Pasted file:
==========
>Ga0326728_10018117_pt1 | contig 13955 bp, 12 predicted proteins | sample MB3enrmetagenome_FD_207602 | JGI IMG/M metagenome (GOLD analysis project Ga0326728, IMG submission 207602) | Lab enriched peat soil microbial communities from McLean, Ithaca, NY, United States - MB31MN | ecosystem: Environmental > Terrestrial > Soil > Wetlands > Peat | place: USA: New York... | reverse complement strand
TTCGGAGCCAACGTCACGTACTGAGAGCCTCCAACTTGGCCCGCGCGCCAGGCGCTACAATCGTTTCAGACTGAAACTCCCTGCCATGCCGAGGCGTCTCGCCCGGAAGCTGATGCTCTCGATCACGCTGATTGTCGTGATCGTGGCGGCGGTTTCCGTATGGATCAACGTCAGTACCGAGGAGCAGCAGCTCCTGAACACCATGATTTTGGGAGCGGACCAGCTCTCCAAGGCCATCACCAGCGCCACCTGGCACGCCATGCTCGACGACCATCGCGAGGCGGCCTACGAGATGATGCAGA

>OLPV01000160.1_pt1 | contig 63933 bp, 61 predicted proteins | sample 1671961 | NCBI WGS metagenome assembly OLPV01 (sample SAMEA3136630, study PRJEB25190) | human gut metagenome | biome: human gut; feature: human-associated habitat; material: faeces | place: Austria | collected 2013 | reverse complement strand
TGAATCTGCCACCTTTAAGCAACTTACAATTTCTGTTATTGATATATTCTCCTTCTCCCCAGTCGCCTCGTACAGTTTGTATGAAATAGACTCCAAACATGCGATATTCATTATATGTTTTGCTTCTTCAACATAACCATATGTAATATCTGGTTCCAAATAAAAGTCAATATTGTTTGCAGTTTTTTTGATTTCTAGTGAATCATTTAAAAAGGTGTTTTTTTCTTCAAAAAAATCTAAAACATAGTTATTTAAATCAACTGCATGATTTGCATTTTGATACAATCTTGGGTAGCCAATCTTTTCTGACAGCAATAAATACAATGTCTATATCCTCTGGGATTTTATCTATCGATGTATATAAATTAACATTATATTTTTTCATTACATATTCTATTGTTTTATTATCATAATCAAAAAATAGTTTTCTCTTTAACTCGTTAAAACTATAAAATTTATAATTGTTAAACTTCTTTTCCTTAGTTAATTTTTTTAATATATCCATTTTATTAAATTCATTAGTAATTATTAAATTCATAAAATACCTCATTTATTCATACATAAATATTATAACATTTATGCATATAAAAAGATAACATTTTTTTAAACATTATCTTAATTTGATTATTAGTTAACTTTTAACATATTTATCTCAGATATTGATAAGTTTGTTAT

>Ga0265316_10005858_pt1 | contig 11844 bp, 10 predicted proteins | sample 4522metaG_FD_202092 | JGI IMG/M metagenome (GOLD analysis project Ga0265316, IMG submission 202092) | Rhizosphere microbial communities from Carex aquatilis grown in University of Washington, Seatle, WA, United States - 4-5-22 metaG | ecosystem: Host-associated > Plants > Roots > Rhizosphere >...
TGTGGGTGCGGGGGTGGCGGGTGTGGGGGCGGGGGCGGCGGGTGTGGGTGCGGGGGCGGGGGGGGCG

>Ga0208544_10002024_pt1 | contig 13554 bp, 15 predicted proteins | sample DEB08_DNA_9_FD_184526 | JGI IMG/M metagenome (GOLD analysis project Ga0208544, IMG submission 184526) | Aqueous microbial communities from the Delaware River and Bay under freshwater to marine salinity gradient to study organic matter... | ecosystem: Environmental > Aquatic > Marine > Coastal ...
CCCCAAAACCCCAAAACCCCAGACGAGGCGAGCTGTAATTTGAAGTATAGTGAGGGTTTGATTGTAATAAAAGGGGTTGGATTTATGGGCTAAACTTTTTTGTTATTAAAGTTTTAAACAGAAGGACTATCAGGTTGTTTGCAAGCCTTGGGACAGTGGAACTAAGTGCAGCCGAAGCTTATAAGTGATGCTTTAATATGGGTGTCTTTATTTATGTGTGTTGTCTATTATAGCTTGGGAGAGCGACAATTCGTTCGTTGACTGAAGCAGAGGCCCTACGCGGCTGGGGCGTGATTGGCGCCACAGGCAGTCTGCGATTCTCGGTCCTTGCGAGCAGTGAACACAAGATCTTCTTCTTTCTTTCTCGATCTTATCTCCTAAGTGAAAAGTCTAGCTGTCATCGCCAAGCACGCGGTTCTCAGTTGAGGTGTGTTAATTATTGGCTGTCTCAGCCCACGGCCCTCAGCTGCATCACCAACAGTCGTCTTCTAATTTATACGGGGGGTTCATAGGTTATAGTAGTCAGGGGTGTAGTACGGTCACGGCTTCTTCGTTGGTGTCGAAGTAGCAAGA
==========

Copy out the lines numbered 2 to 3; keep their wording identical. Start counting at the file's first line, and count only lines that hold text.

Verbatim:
TTCGGAGCCAACGTCACGTACTGAGAGCCTCCAACTTGGCCCGCGCGCCAGGCGCTACAATCGTTTCAGACTGAAACTCCCTGCCATGCCGAGGCGTCTCGCCCGGAAGCTGATGCTCTCGATCACGCTGATTGTCGTGATCGTGGCGGCGGTTTCCGTATGGATCAACGTCAGTACCGAGGAGCAGCAGCTCCTGAACACCATGATTTTGGGAGCGGACCAGCTCTCCAAGGCCATCACCAGCGCCACCTGGCACGCCATGCTCGACGACCATCGCGAGGCGGCCTACGAGATGATGCAGA

>OLPV01000160.1_pt1 | contig 63933 bp, 61 predicted proteins | sample 1671961 | NCBI WGS metagenome assembly OLPV01 (sample SAMEA3136630, study PRJEB25190) | human gut metagenome | biome: human gut; feature: human-associated habitat; material: faeces | place: Austria | collected 2013 | reverse complement strand